Cognitive impairment may affect a person’s ability to understand in full the consequences of cancer treatments and the ability to weigh up benefits and risks when embarking on intensive therapies; hence the capacity to provide informed consent to a complex treatment regimen may be impaired. Dementia and delirium are associated with functional impairments and the need for prompting and supervision to carry out activities of daily living, such as driving, remember appointments, and taking regular medications. This means that cancer patients with cognitive impairment will likely need more help to adhere to medication regimes, frequent blood tests required when undergoing chemotherapy, and help with transportion to and from health appointments.
Falls are common in the older population and their causes are often multifactorial. Falls may be intrinsic in nature, for example, secondary to postural hypotension, dehydration, infections, blood dyscrasia, cardiac arrhythmias, seizures, strokes, Parkinson’s disease, dyspraxia from dementia, sciatica, peripheral neuropathy, or lower limb muscle weakness due to frailty. Falls may also be extrinsic in nature, secondary to an external trigger; for example, wet floors, loose-fitting footwear, uneven walking surfaces, or loose carpet edges. The consequences of falls range from mild, such as soft tissue injury, to severe, such as intracranial bleed and fractures, or even death. In addition, the psychologic sequelae from falls can pathologically heighten anxiety level with a fear of falls, leading to fear of mobilizing and immobility.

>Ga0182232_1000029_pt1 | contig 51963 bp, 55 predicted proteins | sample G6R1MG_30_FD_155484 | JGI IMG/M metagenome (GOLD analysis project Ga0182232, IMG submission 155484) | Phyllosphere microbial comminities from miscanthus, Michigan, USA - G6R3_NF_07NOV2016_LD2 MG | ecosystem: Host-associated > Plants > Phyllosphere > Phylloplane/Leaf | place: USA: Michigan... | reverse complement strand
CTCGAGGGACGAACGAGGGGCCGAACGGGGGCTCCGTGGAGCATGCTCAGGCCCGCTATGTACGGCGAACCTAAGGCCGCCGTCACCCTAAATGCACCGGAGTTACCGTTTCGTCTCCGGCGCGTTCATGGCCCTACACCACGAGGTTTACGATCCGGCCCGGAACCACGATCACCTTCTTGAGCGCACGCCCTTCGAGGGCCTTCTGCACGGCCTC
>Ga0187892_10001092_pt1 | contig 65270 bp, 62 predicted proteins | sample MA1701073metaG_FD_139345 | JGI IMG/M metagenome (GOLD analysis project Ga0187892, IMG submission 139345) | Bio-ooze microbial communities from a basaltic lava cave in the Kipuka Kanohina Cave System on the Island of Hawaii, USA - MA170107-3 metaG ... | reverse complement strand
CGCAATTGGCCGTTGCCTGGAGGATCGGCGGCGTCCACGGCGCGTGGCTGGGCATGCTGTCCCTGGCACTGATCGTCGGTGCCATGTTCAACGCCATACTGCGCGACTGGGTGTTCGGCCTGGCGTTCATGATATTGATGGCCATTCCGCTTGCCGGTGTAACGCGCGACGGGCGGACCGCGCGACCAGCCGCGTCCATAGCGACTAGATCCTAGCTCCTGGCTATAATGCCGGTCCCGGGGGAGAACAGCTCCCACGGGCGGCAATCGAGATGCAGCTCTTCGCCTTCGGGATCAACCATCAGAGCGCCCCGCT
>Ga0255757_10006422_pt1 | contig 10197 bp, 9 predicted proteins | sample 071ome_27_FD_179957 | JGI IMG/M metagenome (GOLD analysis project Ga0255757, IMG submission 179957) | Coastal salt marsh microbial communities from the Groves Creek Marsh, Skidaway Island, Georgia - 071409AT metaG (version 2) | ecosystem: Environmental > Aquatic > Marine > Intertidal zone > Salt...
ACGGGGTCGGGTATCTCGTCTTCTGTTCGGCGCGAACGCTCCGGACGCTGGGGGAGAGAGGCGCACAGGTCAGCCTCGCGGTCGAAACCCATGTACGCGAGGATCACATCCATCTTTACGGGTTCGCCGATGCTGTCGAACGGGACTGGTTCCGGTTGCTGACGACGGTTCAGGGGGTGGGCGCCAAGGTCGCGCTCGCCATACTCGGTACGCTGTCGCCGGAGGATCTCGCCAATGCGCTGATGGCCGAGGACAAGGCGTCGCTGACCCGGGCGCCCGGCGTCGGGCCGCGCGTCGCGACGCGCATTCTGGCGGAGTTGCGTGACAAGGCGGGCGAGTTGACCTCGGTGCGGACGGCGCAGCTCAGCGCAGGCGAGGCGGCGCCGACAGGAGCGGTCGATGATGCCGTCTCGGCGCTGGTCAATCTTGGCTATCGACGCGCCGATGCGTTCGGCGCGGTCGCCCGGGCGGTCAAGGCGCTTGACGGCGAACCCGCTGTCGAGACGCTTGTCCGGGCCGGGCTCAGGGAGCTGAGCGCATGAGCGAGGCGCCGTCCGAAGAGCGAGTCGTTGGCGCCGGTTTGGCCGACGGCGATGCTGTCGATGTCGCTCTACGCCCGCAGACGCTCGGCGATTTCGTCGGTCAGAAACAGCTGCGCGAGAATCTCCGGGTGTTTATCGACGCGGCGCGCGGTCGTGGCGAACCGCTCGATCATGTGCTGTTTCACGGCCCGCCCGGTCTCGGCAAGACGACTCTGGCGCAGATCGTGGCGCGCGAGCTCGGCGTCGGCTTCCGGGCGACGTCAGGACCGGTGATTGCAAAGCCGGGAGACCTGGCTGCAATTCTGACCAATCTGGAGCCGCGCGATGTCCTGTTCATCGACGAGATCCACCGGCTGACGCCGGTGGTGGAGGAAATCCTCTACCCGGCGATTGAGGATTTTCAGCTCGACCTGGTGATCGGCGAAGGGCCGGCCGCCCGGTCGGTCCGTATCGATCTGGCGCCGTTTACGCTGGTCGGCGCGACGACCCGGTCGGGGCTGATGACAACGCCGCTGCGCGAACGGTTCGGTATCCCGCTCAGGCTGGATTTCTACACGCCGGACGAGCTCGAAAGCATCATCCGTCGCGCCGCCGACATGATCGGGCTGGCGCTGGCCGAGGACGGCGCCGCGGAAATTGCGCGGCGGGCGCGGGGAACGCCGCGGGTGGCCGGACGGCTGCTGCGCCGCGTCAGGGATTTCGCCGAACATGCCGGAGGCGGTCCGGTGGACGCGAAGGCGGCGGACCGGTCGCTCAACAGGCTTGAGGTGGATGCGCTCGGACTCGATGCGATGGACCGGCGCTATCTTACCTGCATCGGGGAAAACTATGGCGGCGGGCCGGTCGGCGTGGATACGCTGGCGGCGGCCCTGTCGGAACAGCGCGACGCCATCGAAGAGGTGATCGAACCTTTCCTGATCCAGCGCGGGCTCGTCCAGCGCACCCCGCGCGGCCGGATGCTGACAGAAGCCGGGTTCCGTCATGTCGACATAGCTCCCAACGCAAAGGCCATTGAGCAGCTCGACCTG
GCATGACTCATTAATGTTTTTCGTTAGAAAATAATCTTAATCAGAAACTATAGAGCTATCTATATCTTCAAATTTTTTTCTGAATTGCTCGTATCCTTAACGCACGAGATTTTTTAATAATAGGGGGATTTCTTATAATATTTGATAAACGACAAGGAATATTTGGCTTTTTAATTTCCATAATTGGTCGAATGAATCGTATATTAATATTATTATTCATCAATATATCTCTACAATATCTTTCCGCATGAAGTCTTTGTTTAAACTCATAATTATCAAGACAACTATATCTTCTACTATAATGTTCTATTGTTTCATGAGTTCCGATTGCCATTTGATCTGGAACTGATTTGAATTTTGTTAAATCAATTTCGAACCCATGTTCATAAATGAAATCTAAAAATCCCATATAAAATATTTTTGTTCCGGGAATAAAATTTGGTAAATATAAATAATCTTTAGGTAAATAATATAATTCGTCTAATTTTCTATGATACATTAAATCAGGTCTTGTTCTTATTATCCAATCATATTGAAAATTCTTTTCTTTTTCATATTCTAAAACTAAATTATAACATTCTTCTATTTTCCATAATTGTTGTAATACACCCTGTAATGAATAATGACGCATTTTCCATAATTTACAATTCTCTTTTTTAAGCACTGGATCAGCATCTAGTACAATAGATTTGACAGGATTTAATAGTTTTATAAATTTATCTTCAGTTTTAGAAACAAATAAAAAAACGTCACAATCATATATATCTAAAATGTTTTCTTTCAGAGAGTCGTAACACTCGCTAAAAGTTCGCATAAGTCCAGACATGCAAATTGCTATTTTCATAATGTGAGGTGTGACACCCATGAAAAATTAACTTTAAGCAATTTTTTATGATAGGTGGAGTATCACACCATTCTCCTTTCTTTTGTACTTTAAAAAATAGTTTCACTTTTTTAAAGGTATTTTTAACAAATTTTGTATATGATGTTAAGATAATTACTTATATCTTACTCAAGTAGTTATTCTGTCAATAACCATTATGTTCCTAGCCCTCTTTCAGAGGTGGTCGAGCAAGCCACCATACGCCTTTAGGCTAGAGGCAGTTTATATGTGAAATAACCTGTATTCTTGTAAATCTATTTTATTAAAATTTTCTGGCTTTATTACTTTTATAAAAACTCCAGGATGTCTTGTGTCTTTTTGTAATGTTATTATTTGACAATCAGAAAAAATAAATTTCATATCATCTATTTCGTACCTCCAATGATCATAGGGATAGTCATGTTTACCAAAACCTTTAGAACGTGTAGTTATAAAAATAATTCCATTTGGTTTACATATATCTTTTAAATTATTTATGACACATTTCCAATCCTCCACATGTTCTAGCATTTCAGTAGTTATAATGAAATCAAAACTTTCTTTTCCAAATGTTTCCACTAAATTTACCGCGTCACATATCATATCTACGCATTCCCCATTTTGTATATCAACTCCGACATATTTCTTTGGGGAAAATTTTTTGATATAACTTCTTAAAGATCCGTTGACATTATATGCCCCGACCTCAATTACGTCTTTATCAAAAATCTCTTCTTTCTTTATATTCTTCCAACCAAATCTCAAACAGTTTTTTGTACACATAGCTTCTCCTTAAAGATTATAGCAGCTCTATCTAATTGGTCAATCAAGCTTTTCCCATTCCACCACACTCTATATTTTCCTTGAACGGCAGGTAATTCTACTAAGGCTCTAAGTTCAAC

Screening for falls in older cancer patients is important as falls may trigger investigations for underlying causes leading to treatment of previously undiagnosed medical problems, optimization of medications, a review of a person’s home environment to prevent future falls, and physiotherapy to improve gait and balance. Falls may be an indicator of a person’s underlying frailty, hence affecting the tolerability of intensive cancer treatments.
Depression and Anxiety